The Orange Dog and Other Tales (Even Better Then the Real Thing)
Photo taken from Kontejner (c)

For me personally, Kontejner is also an interesting platform for intervening in the local discourses of art history, or more precisely, the history of contemporary art. The project The Orange Dog and Other Tales (Even Better Than the Real Thing) that we did in 2009 is an example…

That was for the conference in Zagreb, right?

IB: …for the PSI#15 Conference, it was a deconstruction of the way art history approaches the historization of contemporary art and also an experiment in performative art history, which merges art historical research and fiction. The subtext of the project was the fact that the history of performance art is still an unwritten and non-existing narrative in the local context.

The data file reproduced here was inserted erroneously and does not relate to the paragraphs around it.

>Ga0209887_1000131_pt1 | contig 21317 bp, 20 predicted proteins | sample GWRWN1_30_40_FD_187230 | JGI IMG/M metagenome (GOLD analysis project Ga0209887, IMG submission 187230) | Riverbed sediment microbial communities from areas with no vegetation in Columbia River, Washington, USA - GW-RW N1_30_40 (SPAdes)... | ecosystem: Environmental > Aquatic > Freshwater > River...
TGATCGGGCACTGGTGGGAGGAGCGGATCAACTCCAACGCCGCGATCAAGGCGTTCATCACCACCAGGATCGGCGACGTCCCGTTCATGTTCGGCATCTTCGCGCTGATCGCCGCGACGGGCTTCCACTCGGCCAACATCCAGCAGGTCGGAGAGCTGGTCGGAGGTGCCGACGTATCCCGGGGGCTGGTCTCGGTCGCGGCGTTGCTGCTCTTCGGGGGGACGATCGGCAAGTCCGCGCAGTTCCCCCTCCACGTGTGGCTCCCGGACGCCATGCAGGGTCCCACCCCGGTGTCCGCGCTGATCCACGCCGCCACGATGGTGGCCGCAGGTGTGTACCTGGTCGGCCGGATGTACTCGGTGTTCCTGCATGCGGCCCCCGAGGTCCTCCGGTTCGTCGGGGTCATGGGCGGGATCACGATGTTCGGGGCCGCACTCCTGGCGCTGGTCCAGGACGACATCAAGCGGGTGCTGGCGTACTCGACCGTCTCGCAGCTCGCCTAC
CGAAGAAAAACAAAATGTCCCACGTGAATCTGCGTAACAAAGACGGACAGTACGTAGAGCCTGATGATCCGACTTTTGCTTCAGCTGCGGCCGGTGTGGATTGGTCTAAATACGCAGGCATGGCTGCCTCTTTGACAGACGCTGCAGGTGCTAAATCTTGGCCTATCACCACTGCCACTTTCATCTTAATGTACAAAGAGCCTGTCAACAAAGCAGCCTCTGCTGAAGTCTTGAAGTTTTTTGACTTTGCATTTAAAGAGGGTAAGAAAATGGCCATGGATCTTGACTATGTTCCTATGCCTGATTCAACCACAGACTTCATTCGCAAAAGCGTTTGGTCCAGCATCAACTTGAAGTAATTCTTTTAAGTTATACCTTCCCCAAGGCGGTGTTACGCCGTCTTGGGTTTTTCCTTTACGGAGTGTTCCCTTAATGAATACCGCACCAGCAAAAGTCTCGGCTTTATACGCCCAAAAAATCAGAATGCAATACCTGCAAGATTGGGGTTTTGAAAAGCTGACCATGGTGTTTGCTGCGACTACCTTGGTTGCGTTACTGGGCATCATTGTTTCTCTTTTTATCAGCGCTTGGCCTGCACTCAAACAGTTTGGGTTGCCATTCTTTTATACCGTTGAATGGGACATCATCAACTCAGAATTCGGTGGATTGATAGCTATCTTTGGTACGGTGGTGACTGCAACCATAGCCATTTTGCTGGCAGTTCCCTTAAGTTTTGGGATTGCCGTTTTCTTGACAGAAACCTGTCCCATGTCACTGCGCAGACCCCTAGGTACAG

It’s sort of a ‘bastard’ child of the visual arts and drama arts, which neither of those two academic spheres has yet ‘adopted’ as a relevant research subject. There are rare individuals, like Suzana Marjanic, who systematically deal with the history of and writing on performance art.

SO: We have a lack of history. This history is not written. We must begin to write it!

IB: Yes. But then again, even when it’s written, this aspect of corporeality is being neglected, and the same goes for the performing arts. Kontejner’s intervention here should be viewed from the larger perspective of the critical and transformative role that curatorial practices can adopt today.


Oron Catts & Ionat Zurr: Who/What are the Semi-Livings Created
by the Tissue Culture & Art Project? (c)
Photo taken from Kontejner